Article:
The court-house and auction-block were in a village two miles from the plantations of the two Putnam brothers. Uncle Rastus and his family were sent over in the wagon of Herbert Putnam's overseer, and Lawyer Sill came by in his buggy and drove Herbert to the sale.

“I thought I would stay away and let you attend to it for me,” said Herbert Putnam; “but my daughter thinks I ought to go. Brother George will be there to bid them in. He wouldn't miss the opportunity to humiliate me again for anything.”

“You ought to be on hand,” replied Sill, as the other got into the buggy. “Your negroes worship you, and would feel hurt if you were not present. Your brother has acted very badly, and has made himself unpopular by it.”

“It was my father's wish that I hold the home place, but George never could forgive me for it. If he had advanced money to me, as he has to total strangers, I should have paid out all right. He has a better head for business than I have.”

A hundred wagons, buggies, and carriages were scattered over the court-house common, the hitching-racks were hidden by mules and horses, and a considerable crowd of people, white and black, were clustered around the auction-block to the right of the court-house door, near the massive log jail. In the edge of the crowd an old darky was selling “groundpeas,” and his white-headed wife was threading her way through the crowd, retailing hot gingerbread from a basket and fresh cider from a capacious jug with a corncob stopper. In some of the carriages elegantly dressed ladies sat; young men, the gallants among the gentry of the county, with broad hats, and trousers in their bootlegs, conversed with them from the backs of restive mettlesome horses.

Colonel George Putnam sat in his carriage with his wife and son, but when his brother drove up with Lawyer Sill, he alighted and approached his own lawyer, who was talking with a group of planters.

“Burton,” said he, in a low tone, “remember, you are to bid for me; I don't want to be conspicuous, but I will have those negroes. I don't want any of my father's estate to go into the hands of strangers.”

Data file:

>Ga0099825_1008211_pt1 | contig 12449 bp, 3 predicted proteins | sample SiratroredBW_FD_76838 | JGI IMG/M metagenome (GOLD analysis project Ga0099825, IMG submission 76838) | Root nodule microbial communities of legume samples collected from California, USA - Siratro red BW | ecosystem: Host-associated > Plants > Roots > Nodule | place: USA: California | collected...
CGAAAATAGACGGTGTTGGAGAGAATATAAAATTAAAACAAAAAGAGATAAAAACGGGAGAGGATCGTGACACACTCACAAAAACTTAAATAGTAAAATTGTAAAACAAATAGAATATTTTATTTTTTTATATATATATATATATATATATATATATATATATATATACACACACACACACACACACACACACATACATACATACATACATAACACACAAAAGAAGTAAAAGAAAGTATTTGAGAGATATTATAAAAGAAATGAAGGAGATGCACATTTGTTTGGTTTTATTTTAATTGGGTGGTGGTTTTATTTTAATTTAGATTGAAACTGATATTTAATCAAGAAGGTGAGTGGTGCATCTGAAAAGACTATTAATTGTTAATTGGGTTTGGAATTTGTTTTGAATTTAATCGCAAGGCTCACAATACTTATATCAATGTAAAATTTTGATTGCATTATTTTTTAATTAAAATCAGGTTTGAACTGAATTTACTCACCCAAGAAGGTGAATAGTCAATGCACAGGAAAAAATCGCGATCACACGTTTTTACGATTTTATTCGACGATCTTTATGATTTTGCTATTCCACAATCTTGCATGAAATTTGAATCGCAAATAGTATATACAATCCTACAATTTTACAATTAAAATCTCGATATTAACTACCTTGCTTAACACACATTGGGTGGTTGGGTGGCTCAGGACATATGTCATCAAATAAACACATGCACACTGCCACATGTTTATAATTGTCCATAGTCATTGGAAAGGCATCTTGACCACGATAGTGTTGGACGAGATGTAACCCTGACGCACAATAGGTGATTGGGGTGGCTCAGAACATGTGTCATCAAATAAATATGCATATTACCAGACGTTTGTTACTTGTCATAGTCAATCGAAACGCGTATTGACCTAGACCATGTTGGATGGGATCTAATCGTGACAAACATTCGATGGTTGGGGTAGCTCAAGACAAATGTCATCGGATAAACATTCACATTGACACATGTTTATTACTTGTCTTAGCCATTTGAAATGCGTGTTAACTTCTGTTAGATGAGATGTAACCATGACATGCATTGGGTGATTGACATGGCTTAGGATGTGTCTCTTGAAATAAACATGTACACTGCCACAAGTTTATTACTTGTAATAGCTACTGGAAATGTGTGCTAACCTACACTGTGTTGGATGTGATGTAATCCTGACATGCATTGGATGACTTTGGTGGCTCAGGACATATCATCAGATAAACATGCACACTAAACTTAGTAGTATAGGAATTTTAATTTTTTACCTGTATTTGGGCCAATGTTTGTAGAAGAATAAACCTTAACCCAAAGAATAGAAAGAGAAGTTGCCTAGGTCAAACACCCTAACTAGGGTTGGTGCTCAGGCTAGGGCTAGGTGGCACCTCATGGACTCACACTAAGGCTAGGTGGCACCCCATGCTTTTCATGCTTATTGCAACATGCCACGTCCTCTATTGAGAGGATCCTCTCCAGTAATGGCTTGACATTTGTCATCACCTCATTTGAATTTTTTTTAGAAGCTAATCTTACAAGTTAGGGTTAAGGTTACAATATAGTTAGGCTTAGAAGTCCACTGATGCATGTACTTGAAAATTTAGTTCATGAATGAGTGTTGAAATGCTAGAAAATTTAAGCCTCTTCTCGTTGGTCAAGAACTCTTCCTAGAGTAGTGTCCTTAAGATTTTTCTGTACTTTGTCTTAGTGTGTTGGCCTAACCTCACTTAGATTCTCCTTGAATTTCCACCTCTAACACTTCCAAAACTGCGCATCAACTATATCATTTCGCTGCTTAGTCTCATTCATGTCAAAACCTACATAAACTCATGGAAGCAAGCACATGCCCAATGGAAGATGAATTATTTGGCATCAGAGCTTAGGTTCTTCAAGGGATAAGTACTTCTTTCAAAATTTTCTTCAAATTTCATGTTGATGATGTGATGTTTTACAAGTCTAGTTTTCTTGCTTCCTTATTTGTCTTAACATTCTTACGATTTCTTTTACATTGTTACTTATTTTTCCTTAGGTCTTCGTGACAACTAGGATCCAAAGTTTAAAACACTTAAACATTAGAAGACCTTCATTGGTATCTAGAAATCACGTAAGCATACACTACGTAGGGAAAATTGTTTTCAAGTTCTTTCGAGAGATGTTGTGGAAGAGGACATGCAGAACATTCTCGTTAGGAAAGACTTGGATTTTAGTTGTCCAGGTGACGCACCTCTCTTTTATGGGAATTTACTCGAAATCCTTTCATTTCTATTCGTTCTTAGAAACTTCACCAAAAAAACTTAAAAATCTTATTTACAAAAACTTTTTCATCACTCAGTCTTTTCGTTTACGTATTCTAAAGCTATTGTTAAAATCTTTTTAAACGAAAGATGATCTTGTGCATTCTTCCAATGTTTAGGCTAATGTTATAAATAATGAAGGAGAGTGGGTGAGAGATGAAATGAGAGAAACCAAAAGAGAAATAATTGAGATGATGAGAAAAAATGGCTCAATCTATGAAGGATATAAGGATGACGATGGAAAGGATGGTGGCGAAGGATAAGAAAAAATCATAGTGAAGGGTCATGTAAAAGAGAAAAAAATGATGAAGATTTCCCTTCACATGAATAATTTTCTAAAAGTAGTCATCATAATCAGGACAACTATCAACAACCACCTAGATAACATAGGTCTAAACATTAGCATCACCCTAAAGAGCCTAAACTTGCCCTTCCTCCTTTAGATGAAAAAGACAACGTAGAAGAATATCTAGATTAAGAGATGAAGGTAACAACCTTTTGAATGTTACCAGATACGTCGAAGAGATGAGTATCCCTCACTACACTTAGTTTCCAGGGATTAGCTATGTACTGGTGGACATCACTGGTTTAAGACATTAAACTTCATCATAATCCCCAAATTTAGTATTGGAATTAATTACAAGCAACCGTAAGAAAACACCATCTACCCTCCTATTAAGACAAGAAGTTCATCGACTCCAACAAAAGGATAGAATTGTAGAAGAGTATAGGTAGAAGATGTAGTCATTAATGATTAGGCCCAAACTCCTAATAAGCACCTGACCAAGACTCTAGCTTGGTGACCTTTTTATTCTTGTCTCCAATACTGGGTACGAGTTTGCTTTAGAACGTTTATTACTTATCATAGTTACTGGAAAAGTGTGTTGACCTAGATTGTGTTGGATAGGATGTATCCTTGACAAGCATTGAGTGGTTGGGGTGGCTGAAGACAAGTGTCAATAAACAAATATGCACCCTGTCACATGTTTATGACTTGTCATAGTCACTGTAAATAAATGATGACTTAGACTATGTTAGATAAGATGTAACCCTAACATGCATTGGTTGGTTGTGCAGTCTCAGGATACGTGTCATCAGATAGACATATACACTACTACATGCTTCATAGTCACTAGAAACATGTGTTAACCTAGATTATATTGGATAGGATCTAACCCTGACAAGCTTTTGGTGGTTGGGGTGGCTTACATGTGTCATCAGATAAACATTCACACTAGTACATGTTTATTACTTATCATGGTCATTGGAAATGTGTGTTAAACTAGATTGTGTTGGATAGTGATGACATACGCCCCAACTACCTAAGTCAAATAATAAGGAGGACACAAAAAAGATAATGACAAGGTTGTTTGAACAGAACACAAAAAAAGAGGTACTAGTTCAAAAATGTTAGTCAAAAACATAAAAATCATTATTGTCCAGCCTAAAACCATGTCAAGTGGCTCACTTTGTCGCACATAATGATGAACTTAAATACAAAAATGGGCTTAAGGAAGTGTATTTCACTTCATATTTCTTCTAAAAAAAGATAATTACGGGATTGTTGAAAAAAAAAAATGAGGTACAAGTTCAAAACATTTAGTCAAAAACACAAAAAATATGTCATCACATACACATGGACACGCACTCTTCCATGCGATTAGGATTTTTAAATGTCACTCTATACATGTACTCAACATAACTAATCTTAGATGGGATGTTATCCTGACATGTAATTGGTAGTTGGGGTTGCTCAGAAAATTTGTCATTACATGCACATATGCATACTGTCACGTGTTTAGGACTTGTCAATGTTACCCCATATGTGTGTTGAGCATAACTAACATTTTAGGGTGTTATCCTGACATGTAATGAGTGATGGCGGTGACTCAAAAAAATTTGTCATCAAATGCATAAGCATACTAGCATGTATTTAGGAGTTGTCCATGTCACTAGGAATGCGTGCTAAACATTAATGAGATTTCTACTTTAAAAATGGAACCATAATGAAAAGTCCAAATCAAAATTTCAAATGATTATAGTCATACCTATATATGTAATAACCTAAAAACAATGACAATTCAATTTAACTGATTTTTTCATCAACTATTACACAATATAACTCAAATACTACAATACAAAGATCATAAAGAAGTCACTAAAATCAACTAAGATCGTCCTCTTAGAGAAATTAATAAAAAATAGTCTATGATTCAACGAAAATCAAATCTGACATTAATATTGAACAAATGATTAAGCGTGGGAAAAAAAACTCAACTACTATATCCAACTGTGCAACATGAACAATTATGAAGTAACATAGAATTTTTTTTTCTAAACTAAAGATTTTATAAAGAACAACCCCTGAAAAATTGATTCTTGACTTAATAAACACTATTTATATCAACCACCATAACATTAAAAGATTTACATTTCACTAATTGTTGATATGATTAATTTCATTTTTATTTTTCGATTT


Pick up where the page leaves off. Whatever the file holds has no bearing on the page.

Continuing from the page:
“All right,” replied Burton; “we won't have much trouble. Old man Staley has thrown out some intimation that he intends to do some bidding, but he's afraid of his shadow, and when he sees you are in the fight he'll draw in his horns.”

“I don't think so. Staley is no friend of mine, and will try to run the price up on me out of spite. I looked over them a while ago as they came up,” the colonel went on, glancing at the wagon in which Uncle Rastus and his wife and sons were seated. “They all seem in pretty fair condition except Rastus. He says he has had a little spell of fever, but that he is all right now.”

“He is thin, but as sound as a dollar,” said Burton, lightly. “He jumped out of the wagon just now as nimbly as a kitten and unhitched the mules in a hurry. I told him I heard he had been sick, and he laughed and said he could do more work than ten ordinary darkies.”

“Well, keep your eye on Staley. My brother has wasted everything my father left him, and I owe it to our name to retain as many of our old slaves as I can. You told me you would find out the amount of the mortgage on the place.”

“McPherson lent him five thousand on it.”

“And he expects to make that out West and keep the interest paid! He'll never do it in the world.”

Burton glanced across the crowd at the seedy-looking man with the pale face and iron-gray hair, and his reply was tinged with feeling:

“You're purty hard on 'im, colonel; it's none o' my business, but he's a powerful good fellow. Seems to me, as he was the only brother you have, you might have helped him a little.”

The planter's eye fell, and an angry flush came into his dark face. “You don't know anything about it, Burton,” said he, quickly. “I acknowledge we had some words about the will, but he set afloat the rumors about my treatment of him when I was a candidate for the legislature, and it was through him that I was beaten.”

Burton wished to change the subject. “I see the auctioneer and the negroes going to the block,” he said. “Look at old Rastus; he prances around like a two-year-old colt. I reckon you can fatten him up; a little sickness does 'em good sometimes.”

The crowd drew closer round the platform upon which the red-faced auctioneer had sprung and was placing chairs for Rastus and his family. All of them except Rastus himself seemed awed by the solemnity of the occasion. “Who gwine buy me?” he laughed, clapping his hands and rubbing them together. “I been er li'l sick, but I'm pickin' up now en kin hol' my own wid any nigger in dis county. Who want me? Speak up quick.”

“Dry up,” laughed the auctioneer, and he playfully jerked off the old man's hat and laid it in the latter's lap. “Don't you know ernough not to come 'fo' company with yore hat on? Who's gain' to sell this batch of niggers, you or me? Ef you are, I'll git down and bid on you. I want somebody to look after my thoroughbreds.”

This sally evoked a wave of laughter from the crowd, and Rastus joined in with as much enjoyment as if he had caused it. Herbert Putnam drew Sill aside.

“Rastus is shamming,” he whispered; “he is as sick as he can be right now. He's doing it in order to bring a better price, to help me out. Dr. Wilson said the other day that he might live to be an old man, but that he'd never be able to work any more.”